Washington state issues report on occupational exposures to hazardous substances
Tumwater, WA — A Washington State Department of Labor & Industries analysis of occupational exposures to hazardous substances found that, between 2008 and 2016, more than a quarter of the substances sampled in the state registered twice the recommended severity level – with some well beyond.
Researchers examined 9,941 Washington L&I Division of Occupational Safety and Health industrial hygiene compliance safety and health officer assessments, which included 4,394 exposure samples yielding 133 unique substances. Sampling involved calculating a substance’s exposure severity level, defined in the report as the ratio of the measured concentration of a substance to its established permissible exposure limit.
According to the report, “many professional industrial hygienists consider a severity level equal to or greater than 0.5, or half of the substance PEL, the level at which safety controls are needed to lower workers’ exposures.” Findings showed that 35 of the 133 substances, or 26 percent, measured severity levels greater than 1.0 on at least one occasion. Additionally, 18 other substances had severity levels between 0.5 and 1.0.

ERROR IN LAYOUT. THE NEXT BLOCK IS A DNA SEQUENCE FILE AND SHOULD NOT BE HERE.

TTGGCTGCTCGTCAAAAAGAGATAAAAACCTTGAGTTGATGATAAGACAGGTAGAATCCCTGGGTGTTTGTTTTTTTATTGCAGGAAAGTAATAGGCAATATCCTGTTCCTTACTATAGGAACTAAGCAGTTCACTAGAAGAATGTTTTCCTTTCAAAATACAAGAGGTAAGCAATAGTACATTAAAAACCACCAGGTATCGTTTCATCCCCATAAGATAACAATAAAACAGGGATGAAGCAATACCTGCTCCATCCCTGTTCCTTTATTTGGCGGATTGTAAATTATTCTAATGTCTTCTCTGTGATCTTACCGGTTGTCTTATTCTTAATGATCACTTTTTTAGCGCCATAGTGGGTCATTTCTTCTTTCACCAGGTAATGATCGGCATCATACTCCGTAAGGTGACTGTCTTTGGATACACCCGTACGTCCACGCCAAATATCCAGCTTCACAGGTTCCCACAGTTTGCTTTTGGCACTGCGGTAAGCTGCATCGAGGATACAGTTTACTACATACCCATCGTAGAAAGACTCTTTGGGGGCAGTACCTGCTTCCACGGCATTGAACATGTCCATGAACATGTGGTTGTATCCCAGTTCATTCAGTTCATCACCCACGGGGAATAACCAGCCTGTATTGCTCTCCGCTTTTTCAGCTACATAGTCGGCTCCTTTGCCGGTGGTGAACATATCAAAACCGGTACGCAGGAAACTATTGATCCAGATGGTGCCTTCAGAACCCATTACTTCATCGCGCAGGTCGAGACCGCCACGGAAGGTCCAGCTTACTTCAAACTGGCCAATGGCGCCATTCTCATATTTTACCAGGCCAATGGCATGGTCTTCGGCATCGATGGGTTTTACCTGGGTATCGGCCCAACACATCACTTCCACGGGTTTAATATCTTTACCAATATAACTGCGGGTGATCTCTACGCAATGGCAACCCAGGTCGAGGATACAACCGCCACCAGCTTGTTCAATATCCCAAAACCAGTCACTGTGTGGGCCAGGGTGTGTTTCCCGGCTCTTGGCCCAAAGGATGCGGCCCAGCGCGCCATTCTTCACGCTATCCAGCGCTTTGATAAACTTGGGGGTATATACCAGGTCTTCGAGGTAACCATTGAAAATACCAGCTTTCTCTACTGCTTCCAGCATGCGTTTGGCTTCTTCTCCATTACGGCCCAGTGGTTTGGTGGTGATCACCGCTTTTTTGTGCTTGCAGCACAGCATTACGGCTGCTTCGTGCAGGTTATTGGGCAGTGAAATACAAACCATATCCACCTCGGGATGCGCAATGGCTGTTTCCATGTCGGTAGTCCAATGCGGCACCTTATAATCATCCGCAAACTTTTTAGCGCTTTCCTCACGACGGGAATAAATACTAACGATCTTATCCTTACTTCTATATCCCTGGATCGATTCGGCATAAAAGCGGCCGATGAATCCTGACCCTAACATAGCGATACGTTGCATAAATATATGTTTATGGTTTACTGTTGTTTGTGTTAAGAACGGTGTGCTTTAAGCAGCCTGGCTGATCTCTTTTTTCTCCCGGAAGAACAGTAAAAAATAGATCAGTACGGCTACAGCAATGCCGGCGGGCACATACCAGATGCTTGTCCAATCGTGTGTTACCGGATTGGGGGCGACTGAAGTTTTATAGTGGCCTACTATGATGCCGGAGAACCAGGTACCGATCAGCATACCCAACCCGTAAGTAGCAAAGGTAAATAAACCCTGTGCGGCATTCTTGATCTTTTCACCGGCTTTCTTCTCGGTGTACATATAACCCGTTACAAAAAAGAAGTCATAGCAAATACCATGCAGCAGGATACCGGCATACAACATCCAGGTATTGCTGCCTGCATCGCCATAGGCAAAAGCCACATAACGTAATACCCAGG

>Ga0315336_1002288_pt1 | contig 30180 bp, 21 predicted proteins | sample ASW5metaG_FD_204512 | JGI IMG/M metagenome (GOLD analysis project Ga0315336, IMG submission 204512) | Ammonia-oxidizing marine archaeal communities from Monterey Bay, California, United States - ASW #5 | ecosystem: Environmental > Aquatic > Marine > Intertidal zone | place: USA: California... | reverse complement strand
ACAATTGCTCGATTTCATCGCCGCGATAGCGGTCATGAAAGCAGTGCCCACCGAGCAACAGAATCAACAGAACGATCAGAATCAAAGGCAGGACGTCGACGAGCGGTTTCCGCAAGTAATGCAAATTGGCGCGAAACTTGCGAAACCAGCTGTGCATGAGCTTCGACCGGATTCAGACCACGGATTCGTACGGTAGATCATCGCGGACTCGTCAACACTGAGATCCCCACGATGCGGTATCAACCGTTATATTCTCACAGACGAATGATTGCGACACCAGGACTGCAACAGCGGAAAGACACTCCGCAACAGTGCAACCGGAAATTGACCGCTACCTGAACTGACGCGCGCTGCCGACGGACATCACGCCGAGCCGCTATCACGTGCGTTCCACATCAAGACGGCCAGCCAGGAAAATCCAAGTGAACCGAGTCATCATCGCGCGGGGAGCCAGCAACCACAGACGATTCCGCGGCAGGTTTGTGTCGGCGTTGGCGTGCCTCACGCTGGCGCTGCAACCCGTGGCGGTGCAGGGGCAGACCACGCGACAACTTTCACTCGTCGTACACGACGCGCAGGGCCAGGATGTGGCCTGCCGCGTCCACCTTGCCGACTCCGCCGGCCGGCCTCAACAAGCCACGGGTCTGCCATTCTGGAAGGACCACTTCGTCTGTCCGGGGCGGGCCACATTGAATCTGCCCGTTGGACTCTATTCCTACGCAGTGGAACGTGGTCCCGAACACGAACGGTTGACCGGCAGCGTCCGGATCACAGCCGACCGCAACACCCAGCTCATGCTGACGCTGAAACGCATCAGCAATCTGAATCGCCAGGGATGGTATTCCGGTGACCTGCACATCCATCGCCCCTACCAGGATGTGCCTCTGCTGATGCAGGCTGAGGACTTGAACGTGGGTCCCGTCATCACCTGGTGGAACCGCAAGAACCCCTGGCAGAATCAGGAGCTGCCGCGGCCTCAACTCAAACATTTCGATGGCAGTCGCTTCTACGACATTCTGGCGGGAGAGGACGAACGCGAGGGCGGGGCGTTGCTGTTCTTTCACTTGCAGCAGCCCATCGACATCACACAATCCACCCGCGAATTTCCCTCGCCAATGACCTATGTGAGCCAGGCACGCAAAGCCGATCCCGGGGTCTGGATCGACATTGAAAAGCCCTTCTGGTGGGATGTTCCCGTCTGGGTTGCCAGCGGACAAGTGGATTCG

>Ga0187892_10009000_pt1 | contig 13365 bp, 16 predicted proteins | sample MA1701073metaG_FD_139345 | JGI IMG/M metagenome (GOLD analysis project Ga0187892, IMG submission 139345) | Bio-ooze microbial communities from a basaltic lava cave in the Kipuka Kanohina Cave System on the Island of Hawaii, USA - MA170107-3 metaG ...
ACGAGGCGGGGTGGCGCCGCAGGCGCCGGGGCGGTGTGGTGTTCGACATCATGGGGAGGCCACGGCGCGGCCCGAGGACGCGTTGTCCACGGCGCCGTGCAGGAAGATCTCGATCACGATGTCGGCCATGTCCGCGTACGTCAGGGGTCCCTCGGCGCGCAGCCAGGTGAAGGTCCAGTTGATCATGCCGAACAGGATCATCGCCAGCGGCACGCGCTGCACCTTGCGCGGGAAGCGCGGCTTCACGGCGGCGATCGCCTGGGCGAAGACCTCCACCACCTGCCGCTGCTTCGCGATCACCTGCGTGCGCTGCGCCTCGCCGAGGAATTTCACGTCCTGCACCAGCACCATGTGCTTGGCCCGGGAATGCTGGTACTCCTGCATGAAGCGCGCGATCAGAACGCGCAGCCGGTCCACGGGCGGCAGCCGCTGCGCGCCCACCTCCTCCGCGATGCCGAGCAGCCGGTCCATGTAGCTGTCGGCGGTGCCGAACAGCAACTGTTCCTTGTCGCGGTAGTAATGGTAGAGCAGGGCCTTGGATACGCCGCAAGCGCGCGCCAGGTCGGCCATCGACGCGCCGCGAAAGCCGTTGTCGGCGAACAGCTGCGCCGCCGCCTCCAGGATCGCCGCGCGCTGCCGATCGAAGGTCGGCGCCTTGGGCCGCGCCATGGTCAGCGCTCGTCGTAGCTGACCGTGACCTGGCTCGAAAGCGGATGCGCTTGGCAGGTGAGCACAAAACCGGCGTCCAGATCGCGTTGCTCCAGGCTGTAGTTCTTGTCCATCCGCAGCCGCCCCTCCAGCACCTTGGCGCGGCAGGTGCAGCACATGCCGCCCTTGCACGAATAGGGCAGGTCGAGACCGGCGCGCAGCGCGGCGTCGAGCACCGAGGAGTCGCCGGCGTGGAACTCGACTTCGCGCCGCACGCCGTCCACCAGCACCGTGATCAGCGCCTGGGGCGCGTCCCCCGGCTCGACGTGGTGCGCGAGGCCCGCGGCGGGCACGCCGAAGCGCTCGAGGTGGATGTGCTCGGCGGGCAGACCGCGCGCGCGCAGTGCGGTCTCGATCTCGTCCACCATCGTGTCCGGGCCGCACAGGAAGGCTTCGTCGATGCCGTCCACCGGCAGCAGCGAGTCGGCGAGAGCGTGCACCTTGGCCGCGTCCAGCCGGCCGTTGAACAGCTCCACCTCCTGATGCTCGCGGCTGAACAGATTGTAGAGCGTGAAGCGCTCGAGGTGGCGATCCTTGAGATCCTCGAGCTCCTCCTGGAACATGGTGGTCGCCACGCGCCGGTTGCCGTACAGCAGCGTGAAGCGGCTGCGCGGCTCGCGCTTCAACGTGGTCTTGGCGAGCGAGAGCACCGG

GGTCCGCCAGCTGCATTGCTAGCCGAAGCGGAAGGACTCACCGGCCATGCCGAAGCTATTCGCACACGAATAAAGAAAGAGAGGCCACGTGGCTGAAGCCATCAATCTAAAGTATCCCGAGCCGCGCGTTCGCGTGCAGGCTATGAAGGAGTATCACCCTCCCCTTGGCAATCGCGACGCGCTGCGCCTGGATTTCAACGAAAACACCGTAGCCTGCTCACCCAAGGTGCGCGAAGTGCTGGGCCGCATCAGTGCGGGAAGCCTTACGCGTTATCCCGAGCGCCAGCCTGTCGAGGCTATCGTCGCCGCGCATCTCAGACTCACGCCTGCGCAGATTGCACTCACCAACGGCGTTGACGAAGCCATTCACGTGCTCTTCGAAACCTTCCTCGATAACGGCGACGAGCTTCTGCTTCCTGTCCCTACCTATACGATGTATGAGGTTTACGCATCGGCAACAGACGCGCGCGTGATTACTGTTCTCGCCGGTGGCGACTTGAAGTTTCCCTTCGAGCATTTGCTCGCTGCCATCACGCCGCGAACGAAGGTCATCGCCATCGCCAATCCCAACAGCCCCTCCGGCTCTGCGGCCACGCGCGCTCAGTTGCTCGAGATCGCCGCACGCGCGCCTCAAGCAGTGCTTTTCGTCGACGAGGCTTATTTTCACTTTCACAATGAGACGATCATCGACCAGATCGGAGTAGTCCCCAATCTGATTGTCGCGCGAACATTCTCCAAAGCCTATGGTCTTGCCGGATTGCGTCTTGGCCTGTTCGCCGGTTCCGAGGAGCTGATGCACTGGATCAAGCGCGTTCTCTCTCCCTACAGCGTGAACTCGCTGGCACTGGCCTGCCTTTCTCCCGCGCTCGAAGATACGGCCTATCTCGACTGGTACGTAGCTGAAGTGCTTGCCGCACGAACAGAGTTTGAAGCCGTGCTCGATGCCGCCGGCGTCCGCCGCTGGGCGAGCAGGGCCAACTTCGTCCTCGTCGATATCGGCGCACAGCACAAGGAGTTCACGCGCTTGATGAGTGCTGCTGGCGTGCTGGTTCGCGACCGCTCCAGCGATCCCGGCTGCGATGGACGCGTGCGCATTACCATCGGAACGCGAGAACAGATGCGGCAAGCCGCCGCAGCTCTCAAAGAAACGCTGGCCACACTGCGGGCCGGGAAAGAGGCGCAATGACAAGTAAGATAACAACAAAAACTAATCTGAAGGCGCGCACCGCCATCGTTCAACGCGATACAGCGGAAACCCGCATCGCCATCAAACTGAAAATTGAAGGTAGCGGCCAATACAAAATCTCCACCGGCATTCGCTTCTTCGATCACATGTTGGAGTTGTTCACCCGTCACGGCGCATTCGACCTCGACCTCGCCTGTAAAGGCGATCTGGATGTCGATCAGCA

In some instances, respirable silica, noise, dust, nitrous oxide and hexavalent chromium each were measured at more than 50 times their respective PELs, the report states. Maximum severity ranged from 51.3 for a hexavalent chromium sample for painting and wall covering contractors to 130 for a respirable silica sample for construction, mining, and forestry machinery and equipment rental.
Also of note:
- Noise, dust and lead were the most common sampled substances.
- The three most frequently sampled industries were automotive body, paint and interior repair and maintenance; boat building; and sheet metal work manufacturing.
- Among noise exposure samples, the construction industry yielded the highest maximum severity level (100.4). The real estate and rental and leasing industry shared the highest median severity (1.2) with administrative and support and waste management and remediation services.
- Nitrous oxide had the highest median severity among substances (2.5).
Among the researchers’ recommendations:
- Washington DOSH should “closely monitor the amount and type of worker exposure sampling being conducted and consider developing a multi-approach exposure sampling plan,” as well as address outdated PELs and substances without PELs.
- Training teams should work to provide refresher or updated training on new and modified sampling tools and techniques.